5 tips to help you feel better in life

Certain everyday habits have a negative impact on your life without you realising it. Time to get rid of them.

PHOTOS: ING Image
PHOTOS: ING Image
08 Sep 2015

PHOTOS: ING Image

Stop trying to be perfect

Take pride in your work and do the best you can, but don’t let it consume you. Set impossibly high standards and you’ll never achieve them nor appreciate the end result; it’ll only leave you in a constant state of frustration and stress. This also goes for demanding the same high standards of others.

Realistic targets reap far better rewards in terms of fulfillment and wellbeing. If you aim to do 10 units of something and do it, then that’s good. If you manage 12, give yourself a pat on the back. Working longer hours or striving for something that’ll never enrich your life will, instead, cause a detrimental effect to your mind frame. Drop that unrealistic goal like a hot brick and feel the weight lift off your shoulders.

Chuck office clutter
Chuck office clutter
08 Sep 2015

Chuck office clutter

Piles of documents are stacked precariously like Jenga on your desk; receipts and invoices are littered all over the work tray; the plant looks a bit brown and needs watering; the used coffee mug has been unused - and unwashed - for 8 days. But it's okay, you’ll get to them soon…

There’s no such thing as organised mess. If your desk is cluttered, your inability to focus at the matter in hand limits your brain’s ability to process information and work at its optimum. When things are neat, tidy and in order, your mood improves, too. In turn, you feel more relaxed.

Take it easy on kopi
Take it easy on kopi
08 Sep 2015

Take it easy on kopi

Coffee’s not bad - it gives you that little extra boost to kick start the day. But have it near bedtime and you’re setting yourself up for failure. Caffeine can and will disrupt your sleep cycle if it becomes too involved in your life. It blocks adenosine, a by-product of active cells that makes you want to sleep as it accumulates in the body.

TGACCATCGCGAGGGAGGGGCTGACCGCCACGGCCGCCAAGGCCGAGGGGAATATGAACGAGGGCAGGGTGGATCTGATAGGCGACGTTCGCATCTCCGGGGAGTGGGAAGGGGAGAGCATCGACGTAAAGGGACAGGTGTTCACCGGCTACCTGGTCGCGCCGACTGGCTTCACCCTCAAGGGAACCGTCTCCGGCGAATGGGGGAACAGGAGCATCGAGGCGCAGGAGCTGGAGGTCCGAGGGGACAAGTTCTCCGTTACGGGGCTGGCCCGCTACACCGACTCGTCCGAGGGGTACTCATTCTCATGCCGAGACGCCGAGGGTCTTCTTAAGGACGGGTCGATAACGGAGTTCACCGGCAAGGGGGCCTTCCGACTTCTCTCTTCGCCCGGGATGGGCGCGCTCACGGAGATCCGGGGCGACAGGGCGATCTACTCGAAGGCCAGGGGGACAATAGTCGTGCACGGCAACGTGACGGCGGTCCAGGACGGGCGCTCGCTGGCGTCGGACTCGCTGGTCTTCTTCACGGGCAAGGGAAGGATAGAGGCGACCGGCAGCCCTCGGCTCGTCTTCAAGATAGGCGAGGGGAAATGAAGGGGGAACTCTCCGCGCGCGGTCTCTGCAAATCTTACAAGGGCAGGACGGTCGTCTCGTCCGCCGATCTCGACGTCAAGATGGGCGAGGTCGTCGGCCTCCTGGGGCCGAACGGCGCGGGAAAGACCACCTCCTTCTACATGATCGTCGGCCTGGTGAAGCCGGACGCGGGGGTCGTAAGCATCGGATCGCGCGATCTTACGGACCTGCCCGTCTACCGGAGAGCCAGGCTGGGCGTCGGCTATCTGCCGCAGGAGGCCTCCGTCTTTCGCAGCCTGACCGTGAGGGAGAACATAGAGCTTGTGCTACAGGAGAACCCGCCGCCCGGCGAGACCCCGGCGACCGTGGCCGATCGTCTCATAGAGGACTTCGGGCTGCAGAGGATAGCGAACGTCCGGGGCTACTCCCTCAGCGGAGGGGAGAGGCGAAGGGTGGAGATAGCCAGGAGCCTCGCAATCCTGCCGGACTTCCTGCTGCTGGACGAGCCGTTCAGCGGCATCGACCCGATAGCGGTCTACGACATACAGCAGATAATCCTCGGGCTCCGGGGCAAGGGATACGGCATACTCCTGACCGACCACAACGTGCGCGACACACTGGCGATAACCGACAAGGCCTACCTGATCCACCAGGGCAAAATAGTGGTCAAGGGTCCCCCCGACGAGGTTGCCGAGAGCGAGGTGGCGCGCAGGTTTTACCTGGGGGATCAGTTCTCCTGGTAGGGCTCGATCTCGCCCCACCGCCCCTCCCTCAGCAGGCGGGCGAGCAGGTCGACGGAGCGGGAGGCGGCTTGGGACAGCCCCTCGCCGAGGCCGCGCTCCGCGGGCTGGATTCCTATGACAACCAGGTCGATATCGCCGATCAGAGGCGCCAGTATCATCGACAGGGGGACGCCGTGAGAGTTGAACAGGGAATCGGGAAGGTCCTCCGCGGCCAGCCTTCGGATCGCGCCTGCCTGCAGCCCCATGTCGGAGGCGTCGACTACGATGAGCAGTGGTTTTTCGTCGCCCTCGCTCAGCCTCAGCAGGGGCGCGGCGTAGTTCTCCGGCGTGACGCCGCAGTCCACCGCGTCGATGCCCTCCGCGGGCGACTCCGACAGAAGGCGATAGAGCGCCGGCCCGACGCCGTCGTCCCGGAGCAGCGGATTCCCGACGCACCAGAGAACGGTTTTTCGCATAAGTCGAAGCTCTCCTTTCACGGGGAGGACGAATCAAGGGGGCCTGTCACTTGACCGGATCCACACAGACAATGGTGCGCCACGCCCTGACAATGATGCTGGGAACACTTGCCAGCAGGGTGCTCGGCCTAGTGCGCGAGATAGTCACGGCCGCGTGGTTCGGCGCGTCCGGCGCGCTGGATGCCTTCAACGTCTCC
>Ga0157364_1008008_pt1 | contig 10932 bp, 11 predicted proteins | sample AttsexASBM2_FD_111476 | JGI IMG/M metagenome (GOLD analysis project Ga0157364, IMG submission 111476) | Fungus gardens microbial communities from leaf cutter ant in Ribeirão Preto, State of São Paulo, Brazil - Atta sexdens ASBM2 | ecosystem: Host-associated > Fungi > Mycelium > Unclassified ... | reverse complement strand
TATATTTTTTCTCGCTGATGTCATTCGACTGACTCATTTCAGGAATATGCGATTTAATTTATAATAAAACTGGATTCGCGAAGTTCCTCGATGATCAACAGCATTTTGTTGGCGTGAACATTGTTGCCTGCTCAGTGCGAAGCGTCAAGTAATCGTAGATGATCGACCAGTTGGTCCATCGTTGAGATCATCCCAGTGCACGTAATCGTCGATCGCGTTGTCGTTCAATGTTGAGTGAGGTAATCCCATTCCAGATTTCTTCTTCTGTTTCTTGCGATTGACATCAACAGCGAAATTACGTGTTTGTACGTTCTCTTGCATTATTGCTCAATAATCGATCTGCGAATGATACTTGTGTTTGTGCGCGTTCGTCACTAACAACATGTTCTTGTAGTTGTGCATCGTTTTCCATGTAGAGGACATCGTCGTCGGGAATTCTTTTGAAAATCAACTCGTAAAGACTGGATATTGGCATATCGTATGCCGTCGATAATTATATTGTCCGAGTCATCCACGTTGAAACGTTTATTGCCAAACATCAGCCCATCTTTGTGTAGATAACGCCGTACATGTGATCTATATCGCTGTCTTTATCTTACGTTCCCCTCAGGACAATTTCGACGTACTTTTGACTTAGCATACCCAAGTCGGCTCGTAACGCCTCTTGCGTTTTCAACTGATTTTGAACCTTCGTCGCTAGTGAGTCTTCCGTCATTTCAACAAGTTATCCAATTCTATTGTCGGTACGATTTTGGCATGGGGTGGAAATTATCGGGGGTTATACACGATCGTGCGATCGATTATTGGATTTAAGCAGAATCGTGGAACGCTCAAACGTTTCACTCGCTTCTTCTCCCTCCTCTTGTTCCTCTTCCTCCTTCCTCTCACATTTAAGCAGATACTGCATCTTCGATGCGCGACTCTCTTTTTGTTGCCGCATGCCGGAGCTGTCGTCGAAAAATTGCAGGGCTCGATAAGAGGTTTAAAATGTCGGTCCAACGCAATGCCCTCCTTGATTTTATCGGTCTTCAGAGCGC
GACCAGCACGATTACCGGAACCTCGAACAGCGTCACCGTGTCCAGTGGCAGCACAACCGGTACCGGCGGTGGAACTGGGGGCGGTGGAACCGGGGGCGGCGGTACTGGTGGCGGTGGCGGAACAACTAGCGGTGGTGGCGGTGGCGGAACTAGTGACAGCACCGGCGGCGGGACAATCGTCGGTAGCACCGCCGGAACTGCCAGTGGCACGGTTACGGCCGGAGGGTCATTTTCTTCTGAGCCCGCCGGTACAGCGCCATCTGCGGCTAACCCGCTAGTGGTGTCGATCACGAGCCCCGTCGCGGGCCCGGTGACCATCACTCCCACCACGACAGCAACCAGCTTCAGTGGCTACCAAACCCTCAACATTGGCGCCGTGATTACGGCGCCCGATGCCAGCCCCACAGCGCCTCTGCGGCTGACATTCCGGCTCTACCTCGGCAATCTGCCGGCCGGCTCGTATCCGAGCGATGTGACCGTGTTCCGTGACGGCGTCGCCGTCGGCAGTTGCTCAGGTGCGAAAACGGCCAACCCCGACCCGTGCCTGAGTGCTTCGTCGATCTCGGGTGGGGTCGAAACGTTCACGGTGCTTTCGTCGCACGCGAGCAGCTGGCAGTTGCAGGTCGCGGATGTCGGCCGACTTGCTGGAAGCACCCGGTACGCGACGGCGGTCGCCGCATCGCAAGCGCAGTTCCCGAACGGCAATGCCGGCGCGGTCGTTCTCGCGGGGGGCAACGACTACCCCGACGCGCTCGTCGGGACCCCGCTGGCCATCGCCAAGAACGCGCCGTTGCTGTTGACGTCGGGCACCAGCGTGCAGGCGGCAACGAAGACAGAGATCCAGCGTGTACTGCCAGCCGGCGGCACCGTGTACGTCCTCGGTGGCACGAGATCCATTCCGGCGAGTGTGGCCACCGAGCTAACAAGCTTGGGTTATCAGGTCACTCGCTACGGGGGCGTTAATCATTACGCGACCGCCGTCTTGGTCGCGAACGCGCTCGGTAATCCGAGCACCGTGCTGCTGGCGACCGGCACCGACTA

A study published by the Journal of Clinical Sleep Medicine showed that by drinking coffee 6 hours before going to bed adversely affects the quality of your sleep. So, ideally, drink coffee only in the morning.

Don't say you not thirsty
Don't say you not thirsty
08 Sep 2015

Don't say you not thirsty

As little as 2% of normal fluid loss can affect your daily performance - dehydration causes you to to suffer a reduction in blood volume. This makes the blood thicker and, as such, your heart has to pump harder than it otherwise needs to. This reduces the speed at which oxygen and nutrients reach your muscles and organs. If your body is under undue stress, it’ll manifest in other ways, such as headaches. Drinking water regularly throughout the day can fend off all of this.

As a rule of thumb: Take your weight in pounds, halve that figure and drink that amount in ounces each day. But, obviously, adjust based on your activity level. If you’re highly active, bump the amount up.

Skip nightcap
Skip nightcap
08 Sep 2015

Skip nightcap

Aren’t we all guilty of this sometimes… Sneaking a drink before bedtime thinking it’ll relax us. But having a tipple in the evening can easily be a bane instead of a boon.

Alcohol depresses the central nervous system in its initial stages, which produces a sedative effect. But in the long run, it drastically affects sleep patterns and maintenance. What it also does is create a “bounce back” effect, as it metabolises and produces a sudden surge in adrenaline. Hence, you’re likely to be woken easily during the night, have trouble getting back to sleep and have a lousy morning due to lack of sleep.

How to combat this? Avoid alcohol at least three hours before going to bed.

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5 reasons why you don’t feel fit despite training nonstop
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